It’s said that an army marches on its belly, and in Tooth and Tail that old aphorism could not be more true.
You see, I’m the kind of person who enjoys playing real-time strategy games for the spectacle. I love seeing massive armies on the march, turning to face each other on an open plain. It’s the metagame, more often than not, that leaves me cold. Multiple resources, complex build queues and cool-down timers all tend to put me to sleep.
That’s why Tooth and Tail, out today for PlayStation 4 and PC, has me so surprised. The game takes the essence of an RTS — shepherding units from their birth at point A to their death at point B — and keeps the spectacle in place. But in effect it pushes unit management to the side, choosing instead to focus on the forces of supply and demand.
Instead of frantic battles, Tooth and Tail is an exercise in frantic economics. While playing it, I almost get the feeling that I’m learning something about RTS games in general, that if I can get good this game I just might be able to get better at other RTS games as well.
In Tooth and Tail, players take the role of a commander on the field and use the analog to move them around. To rally troops to your commander, simply hold down the right trigger. That brings the entire army running. But moving en mass isn’t useful all the time, so players can use the left trigger to rally units of a single type. By scrolling through the available unit types with the shoulder buttons you can quickly draw up battle lines.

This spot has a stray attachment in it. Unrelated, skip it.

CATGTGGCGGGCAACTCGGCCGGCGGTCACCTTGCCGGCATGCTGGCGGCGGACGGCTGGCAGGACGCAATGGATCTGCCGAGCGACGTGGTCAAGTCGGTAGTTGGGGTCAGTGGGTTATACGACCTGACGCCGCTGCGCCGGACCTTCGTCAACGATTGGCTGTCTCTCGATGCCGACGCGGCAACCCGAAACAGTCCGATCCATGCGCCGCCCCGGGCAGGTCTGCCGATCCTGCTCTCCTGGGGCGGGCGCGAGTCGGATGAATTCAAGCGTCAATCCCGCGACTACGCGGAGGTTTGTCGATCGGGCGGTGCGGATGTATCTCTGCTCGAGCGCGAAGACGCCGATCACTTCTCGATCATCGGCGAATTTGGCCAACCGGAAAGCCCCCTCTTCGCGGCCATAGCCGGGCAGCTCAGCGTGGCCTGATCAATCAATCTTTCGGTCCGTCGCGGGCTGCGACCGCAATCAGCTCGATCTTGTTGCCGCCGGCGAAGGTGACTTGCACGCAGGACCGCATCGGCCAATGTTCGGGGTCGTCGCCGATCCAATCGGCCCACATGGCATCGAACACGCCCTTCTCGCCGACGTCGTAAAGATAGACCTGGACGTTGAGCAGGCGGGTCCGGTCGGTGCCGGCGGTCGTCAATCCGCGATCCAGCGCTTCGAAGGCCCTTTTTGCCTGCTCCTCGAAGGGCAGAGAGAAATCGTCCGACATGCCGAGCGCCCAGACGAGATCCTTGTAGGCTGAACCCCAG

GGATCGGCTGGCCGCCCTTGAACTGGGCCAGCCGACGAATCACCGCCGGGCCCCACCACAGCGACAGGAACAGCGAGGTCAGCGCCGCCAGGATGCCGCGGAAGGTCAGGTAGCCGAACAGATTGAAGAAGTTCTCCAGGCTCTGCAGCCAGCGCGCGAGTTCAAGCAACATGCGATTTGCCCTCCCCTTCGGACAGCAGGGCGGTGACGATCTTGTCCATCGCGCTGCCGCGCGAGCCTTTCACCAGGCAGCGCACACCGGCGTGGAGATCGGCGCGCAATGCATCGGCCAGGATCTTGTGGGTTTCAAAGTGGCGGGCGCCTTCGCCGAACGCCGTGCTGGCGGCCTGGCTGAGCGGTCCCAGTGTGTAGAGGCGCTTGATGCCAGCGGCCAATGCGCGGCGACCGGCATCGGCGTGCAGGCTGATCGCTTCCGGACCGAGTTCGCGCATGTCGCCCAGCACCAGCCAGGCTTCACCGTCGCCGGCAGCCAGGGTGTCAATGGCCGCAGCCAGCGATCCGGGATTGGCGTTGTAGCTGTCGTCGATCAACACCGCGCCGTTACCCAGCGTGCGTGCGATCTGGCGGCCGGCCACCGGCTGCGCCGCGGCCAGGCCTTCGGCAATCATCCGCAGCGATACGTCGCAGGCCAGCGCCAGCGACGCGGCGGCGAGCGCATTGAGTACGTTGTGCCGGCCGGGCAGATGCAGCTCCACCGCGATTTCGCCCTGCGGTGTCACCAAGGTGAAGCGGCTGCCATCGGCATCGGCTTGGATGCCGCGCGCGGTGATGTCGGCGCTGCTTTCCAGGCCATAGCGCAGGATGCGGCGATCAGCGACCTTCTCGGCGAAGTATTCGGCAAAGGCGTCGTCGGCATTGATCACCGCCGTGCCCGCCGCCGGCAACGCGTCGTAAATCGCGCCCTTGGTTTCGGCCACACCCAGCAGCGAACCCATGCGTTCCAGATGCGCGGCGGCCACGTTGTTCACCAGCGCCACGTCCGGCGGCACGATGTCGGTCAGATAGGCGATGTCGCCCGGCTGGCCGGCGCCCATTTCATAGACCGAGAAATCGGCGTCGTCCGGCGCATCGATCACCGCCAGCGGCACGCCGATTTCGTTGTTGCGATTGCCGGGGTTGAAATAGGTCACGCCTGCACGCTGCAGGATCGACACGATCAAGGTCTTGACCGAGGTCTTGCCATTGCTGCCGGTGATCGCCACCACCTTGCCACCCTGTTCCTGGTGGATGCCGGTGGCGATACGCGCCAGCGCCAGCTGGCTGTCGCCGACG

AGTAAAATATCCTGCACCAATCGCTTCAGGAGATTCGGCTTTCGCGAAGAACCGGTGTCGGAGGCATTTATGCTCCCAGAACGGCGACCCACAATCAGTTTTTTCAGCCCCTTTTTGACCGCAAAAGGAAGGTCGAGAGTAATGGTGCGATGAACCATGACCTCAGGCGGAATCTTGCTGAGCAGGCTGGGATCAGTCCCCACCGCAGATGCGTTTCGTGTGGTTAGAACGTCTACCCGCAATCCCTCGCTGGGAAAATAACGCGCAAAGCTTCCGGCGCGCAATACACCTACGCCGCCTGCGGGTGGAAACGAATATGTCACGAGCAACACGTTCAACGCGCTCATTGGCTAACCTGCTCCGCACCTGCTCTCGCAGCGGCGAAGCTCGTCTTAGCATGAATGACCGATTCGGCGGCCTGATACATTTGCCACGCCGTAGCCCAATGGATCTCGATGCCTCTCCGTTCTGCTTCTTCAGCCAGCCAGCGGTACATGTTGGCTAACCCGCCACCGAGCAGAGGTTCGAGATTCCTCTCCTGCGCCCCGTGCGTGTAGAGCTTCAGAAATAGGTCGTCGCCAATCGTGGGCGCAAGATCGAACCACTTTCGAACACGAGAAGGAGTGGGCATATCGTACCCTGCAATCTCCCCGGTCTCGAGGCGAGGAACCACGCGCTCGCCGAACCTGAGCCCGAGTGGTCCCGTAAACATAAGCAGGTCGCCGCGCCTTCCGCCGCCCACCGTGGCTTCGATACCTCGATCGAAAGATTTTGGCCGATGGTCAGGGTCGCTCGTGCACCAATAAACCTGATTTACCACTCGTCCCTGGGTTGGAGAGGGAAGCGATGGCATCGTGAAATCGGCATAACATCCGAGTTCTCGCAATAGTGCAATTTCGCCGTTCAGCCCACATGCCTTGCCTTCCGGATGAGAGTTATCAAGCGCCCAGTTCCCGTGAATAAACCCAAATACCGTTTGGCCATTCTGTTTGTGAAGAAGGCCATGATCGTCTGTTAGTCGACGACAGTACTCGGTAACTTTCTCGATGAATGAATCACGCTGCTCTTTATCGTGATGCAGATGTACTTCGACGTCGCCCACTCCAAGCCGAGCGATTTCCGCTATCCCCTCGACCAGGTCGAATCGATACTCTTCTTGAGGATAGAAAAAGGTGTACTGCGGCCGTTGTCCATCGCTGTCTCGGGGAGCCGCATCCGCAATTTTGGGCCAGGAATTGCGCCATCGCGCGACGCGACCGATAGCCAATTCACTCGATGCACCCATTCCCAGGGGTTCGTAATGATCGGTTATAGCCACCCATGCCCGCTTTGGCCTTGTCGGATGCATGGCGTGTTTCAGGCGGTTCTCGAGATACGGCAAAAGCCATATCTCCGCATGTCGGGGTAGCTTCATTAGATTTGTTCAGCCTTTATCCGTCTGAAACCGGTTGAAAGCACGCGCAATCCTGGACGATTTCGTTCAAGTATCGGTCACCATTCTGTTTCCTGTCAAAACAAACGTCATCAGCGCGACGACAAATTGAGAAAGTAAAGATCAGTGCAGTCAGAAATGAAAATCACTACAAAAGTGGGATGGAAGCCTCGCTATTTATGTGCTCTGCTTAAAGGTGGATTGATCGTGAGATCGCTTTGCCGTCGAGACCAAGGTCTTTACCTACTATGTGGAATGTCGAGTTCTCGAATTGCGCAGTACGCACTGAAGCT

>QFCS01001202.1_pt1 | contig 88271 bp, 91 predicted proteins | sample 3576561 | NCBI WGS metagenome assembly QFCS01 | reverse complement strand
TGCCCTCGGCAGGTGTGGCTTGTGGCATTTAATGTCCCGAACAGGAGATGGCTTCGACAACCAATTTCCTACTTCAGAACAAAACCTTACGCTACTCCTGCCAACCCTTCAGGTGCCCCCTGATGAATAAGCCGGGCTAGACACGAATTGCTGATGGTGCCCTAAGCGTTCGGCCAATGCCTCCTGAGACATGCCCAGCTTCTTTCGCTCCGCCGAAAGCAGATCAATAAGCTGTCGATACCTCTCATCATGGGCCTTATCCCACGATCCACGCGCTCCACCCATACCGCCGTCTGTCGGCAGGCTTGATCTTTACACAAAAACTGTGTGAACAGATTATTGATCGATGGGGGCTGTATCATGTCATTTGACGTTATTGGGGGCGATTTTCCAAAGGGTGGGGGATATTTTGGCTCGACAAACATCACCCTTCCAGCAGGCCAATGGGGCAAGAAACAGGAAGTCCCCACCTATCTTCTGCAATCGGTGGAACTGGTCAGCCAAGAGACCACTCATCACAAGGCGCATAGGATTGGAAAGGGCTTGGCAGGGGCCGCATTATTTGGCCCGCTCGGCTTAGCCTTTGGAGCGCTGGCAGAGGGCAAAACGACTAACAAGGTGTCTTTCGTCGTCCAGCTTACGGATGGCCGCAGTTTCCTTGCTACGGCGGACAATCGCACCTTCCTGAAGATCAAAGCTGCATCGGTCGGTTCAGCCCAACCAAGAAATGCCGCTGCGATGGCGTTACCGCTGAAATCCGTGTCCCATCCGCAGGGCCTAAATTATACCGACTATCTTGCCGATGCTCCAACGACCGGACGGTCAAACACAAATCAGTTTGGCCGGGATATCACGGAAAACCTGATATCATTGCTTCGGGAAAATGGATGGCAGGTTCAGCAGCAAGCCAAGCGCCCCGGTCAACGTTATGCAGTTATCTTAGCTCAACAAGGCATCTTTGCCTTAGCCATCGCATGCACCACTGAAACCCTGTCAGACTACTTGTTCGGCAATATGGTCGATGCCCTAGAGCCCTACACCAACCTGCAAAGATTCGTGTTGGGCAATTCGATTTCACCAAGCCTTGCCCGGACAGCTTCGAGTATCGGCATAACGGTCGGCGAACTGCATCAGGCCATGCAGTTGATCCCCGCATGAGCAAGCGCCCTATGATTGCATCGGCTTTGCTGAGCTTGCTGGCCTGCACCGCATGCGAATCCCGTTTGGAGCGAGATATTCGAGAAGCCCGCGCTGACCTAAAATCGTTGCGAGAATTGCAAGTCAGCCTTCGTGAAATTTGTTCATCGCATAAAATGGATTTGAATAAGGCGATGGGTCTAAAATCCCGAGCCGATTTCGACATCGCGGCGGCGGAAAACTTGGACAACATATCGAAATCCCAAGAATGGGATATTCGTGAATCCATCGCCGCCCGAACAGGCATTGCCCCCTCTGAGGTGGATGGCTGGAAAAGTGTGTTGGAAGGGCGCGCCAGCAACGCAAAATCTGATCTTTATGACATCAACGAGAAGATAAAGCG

Need your skirmishers out front to protect against air units? Tap the left shoulder twice and the left trigger once. Want your heavy infantry on the right flank? Tap the right shoulder once, move your commander to the right and press the left trigger again. With only about a half-dozen unit types on the field at any one time, the early missions of the single-player game are very manageable. Before long, the quirky control system began to fade away.
In its place is a daunting economic system.
In the world of Tooth and Tail, the entire animal world has suddenly developed a taste for meat. The main production unit is the gristmill, where wheat is used to feed pigs for slaughter. That meat is your currency, used to build tunnels, which in turn produce units for your army at a regular pace so long as the workers are fed.
But wheat fields will only produce food for so long before they go fallow, forcing your entire army to move on like locusts.
In this way, the rate at which you can produce units is tied directly to the number of units you can produce at a given location on the map. Knowing the placement of the enemy’s forces is critical to knowing where and when to attack their infrastructure, because once they run out of food they’re easily destroyed in detail.
The trouble is, I’m not entirely sure that the single-player campaign in Tooth and Tail is all that well balanced. I spent the better part of the weekend playing the same few battles over and over again, trying to unlock the next part in the story. And it’s a shame, because the plot — inspired by the Russian revolution — is filled with endearing characters and well-written dialogue.
Where this game will no doubt shine is in multi-player. Tooth and Tail’s systems are so finely wrought and the games so incredibly short — between five and 10 minutes each — that the game is poised to eat up the attention of hardcore RTS players looking for a bite-sized alternative to a full game of StarCraft 2.
But while Hearthstone made collectible-card games compelling and digestible for casual players, I don’t see the same happening here with the RTS genre. Tooth and Tail is more of an evolution than a revolution, and the initial learning curve right now is simply too steep for most players.